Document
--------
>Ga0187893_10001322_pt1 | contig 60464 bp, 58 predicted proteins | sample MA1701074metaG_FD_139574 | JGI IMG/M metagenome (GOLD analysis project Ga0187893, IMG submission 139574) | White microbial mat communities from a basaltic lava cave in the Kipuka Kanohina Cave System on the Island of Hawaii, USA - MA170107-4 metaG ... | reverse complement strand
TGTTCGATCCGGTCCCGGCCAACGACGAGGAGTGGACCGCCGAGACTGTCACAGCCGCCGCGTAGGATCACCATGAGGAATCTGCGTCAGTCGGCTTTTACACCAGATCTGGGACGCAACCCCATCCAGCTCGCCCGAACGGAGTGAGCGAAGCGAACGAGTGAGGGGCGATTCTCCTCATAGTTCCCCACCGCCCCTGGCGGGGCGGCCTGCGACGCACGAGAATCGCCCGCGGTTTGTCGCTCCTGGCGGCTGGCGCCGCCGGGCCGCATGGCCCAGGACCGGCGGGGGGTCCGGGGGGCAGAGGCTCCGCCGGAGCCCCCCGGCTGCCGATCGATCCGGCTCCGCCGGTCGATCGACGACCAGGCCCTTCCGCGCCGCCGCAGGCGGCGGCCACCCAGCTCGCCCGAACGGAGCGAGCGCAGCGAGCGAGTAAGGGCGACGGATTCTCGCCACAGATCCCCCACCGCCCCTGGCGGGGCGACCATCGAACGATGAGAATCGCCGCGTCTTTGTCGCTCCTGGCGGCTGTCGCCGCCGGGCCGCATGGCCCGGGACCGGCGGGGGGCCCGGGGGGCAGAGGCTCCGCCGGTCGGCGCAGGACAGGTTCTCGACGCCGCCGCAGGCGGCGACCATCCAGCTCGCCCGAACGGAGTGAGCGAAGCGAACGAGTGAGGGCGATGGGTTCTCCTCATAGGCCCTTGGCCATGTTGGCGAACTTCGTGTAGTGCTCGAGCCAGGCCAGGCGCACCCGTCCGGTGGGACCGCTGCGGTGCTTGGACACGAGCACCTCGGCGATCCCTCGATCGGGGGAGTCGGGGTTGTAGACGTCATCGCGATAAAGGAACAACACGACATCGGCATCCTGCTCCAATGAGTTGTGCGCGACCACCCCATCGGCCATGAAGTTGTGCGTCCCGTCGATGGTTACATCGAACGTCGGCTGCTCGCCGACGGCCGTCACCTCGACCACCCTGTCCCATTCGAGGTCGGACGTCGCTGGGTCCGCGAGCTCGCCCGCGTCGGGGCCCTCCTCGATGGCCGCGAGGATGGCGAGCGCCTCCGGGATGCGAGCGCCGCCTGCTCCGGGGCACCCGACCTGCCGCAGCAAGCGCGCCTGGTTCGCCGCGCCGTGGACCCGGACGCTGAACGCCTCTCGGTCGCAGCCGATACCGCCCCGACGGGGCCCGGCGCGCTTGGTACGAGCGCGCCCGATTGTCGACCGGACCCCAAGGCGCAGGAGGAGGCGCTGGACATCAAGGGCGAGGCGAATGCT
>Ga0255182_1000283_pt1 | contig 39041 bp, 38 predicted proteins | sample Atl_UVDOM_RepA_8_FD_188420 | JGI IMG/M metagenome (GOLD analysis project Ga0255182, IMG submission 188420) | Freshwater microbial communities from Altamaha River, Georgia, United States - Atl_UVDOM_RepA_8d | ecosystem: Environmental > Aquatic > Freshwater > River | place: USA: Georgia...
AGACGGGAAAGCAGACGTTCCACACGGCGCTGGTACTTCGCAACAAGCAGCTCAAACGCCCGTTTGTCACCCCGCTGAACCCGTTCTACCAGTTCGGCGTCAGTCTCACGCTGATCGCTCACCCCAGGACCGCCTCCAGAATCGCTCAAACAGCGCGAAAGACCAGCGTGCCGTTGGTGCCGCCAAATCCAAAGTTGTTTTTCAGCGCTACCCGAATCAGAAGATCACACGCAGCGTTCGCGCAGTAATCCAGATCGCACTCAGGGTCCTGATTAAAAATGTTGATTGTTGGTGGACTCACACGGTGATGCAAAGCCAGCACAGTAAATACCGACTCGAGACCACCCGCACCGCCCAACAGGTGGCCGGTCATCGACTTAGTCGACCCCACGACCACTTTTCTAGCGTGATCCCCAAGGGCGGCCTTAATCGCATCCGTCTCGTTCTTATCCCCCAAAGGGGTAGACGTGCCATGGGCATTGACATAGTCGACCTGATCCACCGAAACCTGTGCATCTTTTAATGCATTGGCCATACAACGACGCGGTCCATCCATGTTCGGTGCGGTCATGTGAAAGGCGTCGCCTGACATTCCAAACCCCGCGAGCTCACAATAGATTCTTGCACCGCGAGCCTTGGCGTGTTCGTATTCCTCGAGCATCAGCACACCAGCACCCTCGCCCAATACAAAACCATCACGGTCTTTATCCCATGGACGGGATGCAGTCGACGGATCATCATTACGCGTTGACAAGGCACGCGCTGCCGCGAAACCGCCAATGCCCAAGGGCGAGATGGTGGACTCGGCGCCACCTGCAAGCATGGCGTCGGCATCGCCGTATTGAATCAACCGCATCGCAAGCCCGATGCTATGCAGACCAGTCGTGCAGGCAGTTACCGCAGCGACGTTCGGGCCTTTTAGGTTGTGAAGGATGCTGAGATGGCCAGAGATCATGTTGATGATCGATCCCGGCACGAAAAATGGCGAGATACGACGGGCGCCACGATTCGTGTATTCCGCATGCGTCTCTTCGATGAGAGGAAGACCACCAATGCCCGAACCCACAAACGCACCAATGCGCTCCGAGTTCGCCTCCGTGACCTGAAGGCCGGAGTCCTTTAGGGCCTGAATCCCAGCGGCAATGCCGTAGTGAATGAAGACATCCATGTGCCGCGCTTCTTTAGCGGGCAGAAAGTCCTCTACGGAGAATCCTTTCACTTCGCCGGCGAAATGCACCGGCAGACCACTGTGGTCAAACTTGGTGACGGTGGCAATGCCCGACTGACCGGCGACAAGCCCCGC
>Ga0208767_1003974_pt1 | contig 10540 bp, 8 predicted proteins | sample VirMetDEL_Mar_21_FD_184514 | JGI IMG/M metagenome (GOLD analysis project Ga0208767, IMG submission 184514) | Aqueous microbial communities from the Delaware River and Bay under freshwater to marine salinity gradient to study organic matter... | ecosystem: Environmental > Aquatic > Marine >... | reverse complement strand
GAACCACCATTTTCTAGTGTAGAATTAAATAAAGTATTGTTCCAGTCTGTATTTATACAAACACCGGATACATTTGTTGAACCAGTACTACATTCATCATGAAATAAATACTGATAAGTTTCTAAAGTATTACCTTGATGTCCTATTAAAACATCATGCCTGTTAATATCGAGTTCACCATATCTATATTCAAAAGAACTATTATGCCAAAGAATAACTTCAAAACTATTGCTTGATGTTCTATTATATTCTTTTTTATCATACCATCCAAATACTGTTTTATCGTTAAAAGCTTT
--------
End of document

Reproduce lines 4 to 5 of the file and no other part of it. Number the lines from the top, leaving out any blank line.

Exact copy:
AGACGGGAAAGCAGACGTTCCACACGGCGCTGGTACTTCGCAACAAGCAGCTCAAACGCCCGTTTGTCACCCCGCTGAACCCGTTCTACCAGTTCGGCGTCAGTCTCACGCTGATCGCTCACCCCAGGACCGCCTCCAGAATCGCTCAAACAGCGCGAAAGACCAGCGTGCCGTTGGTGCCGCCAAATCCAAAGTTGTTTTTCAGCGCTACCCGAATCAGAAGATCACACGCAGCGTTCGCGCAGTAATCCAGATCGCACTCAGGGTCCTGATTAAAAATGTTGATTGTTGGTGGACTCACACGGTGATGCAAAGCCAGCACAGTAAATACCGACTCGAGACCACCCGCACCGCCCAACAGGTGGCCGGTCATCGACTTAGTCGACCCCACGACCACTTTTCTAGCGTGATCCCCAAGGGCGGCCTTAATCGCATCCGTCTCGTTCTTATCCCCCAAAGGGGTAGACGTGCCATGGGCATTGACATAGTCGACCTGATCCACCGAAACCTGTGCATCTTTTAATGCATTGGCCATACAACGACGCGGTCCATCCATGTTCGGTGCGGTCATGTGAAAGGCGTCGCCTGACATTCCAAACCCCGCGAGCTCACAATAGATTCTTGCACCGCGAGCCTTGGCGTGTTCGTATTCCTCGAGCATCAGCACACCAGCACCCTCGCCCAATACAAAACCATCACGGTCTTTATCCCATGGACGGGATGCAGTCGACGGATCATCATTACGCGTTGACAAGGCACGCGCTGCCGCGAAACCGCCAATGCCCAAGGGCGAGATGGTGGACTCGGCGCCACCTGCAAGCATGGCGTCGGCATCGCCGTATTGAATCAACCGCATCGCAAGCCCGATGCTATGCAGACCAGTCGTGCAGGCAGTTACCGCAGCGACGTTCGGGCCTTTTAGGTTGTGAAGGATGCTGAGATGGCCAGAGATCATGTTGATGATCGATCCCGGCACGAAAAATGGCGAGATACGACGGGCGCCACGATTCGTGTATTCCGCATGCGTCTCTTCGATGAGAGGAAGACCACCAATGCCCGAACCCACAAACGCACCAATGCGCTCCGAGTTCGCCTCCGTGACCTGAAGGCCGGAGTCCTTTAGGGCCTGAATCCCAGCGGCAATGCCGTAGTGAATGAAGACATCCATGTGCCGCGCTTCTTTAGCGGGCAGAAAGTCCTCTACGGAGAATCCTTTCACTTCGCCGGCGAAATGCACCGGCAGACCACTGTGGTCAAACTTGGTGACGGTGGCAATGCCCGACTGACCGGCGACAAGCCCCGC
>Ga0208767_1003974_pt1 | contig 10540 bp, 8 predicted proteins | sample VirMetDEL_Mar_21_FD_184514 | JGI IMG/M metagenome (GOLD analysis project Ga0208767, IMG submission 184514) | Aqueous microbial communities from the Delaware River and Bay under freshwater to marine salinity gradient to study organic matter... | ecosystem: Environmental > Aquatic > Marine >... | reverse complement strand